How We Used This Program
 
We completed aspects of this lapbook during our regular history time. As I mentioned above, there are step-by-step instructions for working your way through the program. We were able to complete about half the program working three to four days a week for four weeks. I think if we hadn't used the program for a review that we would have gone more slowly, but I wanted to experience a good chunk of the program before writing the review.
 
Since my boys were on the younger end of the age requirements, much of their learning was parent-led. That means that I sat down with them and read to them and helped them fill in aspects of the lapbook. Older kids could complete this on their own, but younger ones are going to need more guidance.
 
What I Thought About The Composers Lapbook
 
I thought this program was very thorough and creative. The lapbook the boys created is gorgeous and will make a wonderful addition to their homeschooling portfolios. I loved that the musical selections were included as MP3s. I would have liked if more background and factual information was included about classical music and the composers. It wasn't difficult to do the research on our own, but I like when a program contains every last thing we are going to need to complete it.
 
 
 
The program contains a lot of cutting, pasting, and gluing. Ideal for a family with kids who love to do this sort of thing. Not ideal for my boys. The novelty of making things to glue into the file folder wore off quickly. The dreaded "How much more do we have to do?" came sooner and sooner each day.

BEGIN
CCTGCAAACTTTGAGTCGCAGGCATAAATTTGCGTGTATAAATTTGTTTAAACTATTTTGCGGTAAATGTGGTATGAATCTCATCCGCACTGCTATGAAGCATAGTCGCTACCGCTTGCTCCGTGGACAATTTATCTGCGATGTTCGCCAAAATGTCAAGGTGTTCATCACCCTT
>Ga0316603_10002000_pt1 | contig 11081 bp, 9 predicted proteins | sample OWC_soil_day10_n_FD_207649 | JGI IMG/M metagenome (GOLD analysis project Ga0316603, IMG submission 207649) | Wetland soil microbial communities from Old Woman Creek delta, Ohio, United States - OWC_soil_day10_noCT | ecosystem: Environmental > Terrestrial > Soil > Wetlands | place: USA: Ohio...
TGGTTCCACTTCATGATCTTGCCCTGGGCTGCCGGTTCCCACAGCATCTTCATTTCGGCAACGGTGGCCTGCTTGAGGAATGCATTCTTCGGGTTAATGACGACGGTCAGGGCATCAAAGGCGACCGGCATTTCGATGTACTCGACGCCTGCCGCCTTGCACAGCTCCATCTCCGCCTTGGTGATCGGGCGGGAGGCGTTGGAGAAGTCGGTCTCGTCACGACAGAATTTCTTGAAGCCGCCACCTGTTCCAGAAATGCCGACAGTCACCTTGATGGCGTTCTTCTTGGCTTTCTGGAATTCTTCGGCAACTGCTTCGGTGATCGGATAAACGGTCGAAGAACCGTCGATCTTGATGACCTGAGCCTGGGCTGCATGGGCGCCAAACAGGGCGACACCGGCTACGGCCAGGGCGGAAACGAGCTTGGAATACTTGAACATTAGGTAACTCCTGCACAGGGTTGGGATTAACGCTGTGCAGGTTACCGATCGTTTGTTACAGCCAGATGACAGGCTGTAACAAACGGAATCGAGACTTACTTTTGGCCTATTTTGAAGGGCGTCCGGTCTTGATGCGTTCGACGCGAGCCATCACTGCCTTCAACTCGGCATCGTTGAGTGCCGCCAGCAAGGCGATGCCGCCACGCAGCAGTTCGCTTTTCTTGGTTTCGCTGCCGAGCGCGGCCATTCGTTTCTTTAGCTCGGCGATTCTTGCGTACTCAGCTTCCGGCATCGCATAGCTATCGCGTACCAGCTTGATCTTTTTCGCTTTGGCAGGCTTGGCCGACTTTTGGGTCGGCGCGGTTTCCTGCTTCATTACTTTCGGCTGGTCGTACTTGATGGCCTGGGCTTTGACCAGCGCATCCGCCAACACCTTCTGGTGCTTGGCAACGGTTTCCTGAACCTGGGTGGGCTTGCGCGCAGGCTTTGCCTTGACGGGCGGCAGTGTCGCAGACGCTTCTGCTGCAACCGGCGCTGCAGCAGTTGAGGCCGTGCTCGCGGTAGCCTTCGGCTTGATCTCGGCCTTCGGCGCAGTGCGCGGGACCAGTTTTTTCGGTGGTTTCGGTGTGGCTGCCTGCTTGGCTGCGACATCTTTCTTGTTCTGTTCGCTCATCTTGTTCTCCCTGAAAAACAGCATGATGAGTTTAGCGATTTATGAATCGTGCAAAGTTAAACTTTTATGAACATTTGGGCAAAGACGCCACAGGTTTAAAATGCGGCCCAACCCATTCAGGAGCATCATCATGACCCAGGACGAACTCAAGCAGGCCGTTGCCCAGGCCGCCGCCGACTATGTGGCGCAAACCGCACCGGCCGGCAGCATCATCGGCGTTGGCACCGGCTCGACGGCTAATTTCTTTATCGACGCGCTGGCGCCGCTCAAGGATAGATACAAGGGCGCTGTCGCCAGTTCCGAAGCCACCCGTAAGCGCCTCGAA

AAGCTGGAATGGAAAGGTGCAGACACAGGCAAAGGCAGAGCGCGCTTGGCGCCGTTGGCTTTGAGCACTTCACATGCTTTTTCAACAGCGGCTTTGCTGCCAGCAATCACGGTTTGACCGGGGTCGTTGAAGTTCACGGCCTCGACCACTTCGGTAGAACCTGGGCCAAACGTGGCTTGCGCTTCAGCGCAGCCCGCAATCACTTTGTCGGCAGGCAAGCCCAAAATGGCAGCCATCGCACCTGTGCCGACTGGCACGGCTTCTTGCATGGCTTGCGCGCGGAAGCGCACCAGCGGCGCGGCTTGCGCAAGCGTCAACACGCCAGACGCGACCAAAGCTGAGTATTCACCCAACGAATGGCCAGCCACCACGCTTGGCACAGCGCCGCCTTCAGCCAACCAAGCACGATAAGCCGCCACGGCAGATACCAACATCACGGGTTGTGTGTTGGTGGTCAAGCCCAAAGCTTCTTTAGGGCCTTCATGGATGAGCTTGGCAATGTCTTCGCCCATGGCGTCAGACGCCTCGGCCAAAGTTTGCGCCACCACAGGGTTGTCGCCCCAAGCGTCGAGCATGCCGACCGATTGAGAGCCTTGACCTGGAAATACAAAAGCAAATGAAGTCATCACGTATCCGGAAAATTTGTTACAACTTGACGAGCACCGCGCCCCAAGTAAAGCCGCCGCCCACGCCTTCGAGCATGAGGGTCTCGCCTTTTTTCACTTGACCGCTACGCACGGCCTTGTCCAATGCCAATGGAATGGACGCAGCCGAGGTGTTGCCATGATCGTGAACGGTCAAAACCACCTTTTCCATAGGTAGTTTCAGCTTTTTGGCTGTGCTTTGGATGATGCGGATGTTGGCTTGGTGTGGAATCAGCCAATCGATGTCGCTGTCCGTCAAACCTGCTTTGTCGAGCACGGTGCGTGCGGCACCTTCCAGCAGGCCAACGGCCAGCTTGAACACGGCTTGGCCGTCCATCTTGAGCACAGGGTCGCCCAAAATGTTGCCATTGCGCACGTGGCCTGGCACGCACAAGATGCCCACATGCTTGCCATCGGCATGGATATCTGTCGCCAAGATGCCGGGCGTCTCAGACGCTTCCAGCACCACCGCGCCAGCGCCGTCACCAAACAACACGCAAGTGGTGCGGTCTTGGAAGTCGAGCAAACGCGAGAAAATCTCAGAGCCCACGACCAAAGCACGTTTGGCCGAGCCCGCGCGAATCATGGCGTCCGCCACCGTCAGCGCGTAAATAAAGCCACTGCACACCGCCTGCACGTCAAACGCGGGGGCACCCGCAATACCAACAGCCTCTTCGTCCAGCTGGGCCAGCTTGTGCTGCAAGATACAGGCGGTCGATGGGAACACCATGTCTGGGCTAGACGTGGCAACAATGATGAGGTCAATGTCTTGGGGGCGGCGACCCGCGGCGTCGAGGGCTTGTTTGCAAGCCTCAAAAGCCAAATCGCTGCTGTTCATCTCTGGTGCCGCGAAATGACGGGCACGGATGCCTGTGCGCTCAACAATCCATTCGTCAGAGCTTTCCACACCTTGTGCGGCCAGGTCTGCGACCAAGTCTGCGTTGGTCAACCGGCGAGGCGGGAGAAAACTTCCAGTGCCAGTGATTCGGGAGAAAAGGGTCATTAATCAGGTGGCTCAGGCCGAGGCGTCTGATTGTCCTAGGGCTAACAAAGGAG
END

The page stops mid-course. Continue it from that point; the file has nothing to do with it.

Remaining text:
One the upside, the boys really seemed to like researching the individual composers and writing about them. They loved listening to the music and writing what it made them think of and completing it with a drawing. And they did seem to like the coloring as long as I spread it out over several sessions.
 
It is not even necessary to create a lapbook during this study. The program is designed to create one (and an awesome one at that!!!), but it is still a fully complete without the file folder bursting with information. The boys love looking through the lapbook, they just didn't love the actual construction of the lapbook.
 
What Did My Product Testers Think?
 
I liked it because we got to color a bunch, but I didn't really like the part with cutting and gluing. I liked learning the periods of music.

I liked it. I thought it was neat how you opened one thing and you kept opening it again.
 
 
The Composers Lapbook is available on the Home School in the Woods website for $18.95 download or $19.95 for the CD version. Home School in the Woods offers many other hands-on history products including the passport program I mentioned above, a timeline program that I own and think is amazing, 20th century in America lapbook, and many other amazing products!
 
Other folks over on The Schoolhouse Review crew took a look at products from Home School in the Woods for a review. Click here to check out those reviews, or click the banner below.